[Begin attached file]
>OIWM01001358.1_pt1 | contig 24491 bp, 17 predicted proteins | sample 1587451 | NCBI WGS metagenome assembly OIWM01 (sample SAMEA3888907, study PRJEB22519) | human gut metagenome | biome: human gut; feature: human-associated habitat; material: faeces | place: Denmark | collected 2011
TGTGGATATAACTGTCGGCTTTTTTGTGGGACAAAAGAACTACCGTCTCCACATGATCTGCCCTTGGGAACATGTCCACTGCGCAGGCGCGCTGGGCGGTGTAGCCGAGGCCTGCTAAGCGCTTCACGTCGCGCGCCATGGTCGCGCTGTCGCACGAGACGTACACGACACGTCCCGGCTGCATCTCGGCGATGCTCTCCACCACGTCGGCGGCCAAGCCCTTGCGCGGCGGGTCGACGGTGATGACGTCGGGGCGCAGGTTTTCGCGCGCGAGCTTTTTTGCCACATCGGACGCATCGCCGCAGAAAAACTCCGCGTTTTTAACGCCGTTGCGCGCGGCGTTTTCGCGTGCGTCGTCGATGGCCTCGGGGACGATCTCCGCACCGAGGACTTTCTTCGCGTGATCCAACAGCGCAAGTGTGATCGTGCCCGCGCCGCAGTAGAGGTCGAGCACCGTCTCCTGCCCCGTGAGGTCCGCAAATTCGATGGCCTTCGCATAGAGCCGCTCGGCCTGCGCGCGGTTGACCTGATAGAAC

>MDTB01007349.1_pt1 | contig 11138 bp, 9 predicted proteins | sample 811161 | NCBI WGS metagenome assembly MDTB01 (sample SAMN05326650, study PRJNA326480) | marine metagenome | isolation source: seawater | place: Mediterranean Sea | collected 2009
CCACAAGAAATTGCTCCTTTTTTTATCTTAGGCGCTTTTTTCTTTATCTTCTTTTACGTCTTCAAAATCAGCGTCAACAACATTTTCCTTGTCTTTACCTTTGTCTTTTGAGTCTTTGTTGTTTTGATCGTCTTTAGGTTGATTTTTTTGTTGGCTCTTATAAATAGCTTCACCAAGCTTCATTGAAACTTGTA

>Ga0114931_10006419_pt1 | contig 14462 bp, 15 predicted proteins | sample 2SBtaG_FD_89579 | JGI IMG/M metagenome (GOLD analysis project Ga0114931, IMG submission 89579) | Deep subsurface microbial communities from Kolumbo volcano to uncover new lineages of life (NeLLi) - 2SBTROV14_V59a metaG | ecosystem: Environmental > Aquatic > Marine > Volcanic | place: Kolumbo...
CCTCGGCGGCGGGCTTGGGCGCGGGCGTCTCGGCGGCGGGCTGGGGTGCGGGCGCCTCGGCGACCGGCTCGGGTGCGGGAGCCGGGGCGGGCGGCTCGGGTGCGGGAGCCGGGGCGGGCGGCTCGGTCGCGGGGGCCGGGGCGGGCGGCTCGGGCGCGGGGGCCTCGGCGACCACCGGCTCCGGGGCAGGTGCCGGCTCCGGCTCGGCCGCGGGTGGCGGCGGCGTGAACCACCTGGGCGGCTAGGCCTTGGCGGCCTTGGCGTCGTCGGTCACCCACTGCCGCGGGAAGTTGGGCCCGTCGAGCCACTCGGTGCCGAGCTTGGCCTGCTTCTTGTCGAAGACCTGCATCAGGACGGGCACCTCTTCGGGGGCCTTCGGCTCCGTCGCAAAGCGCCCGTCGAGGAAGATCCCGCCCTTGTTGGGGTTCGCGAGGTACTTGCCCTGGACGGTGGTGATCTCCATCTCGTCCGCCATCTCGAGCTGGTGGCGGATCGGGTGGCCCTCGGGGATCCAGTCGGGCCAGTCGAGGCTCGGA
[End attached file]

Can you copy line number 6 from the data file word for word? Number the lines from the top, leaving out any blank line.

CCTCGGCGGCGGGCTTGGGCGCGGGCGTCTCGGCGGCGGGCTGGGGTGCGGGCGCCTCGGCGACCGGCTCGGGTGCGGGAGCCGGGGCGGGCGGCTCGGGTGCGGGAGCCGGGGCGGGCGGCTCGGTCGCGGGGGCCGGGGCGGGCGGCTCGGGCGCGGGGGCCTCGGCGACCACCGGCTCCGGGGCAGGTGCCGGCTCCGGCTCGGCCGCGGGTGGCGGCGGCGTGAACCACCTGGGCGGCTAGGCCTTGGCGGCCTTGGCGTCGTCGGTCACCCACTGCCGCGGGAAGTTGGGCCCGTCGAGCCACTCGGTGCCGAGCTTGGCCTGCTTCTTGTCGAAGACCTGCATCAGGACGGGCACCTCTTCGGGGGCCTTCGGCTCCGTCGCAAAGCGCCCGTCGAGGAAGATCCCGCCCTTGTTGGGGTTCGCGAGGTACTTGCCCTGGACGGTGGTGATCTCCATCTCGTCCGCCATCTCGAGCTGGTGGCGGATCGGGTGGCCCTCGGGGATCCAGTCGGGCCAGTCGAGGCTCGGA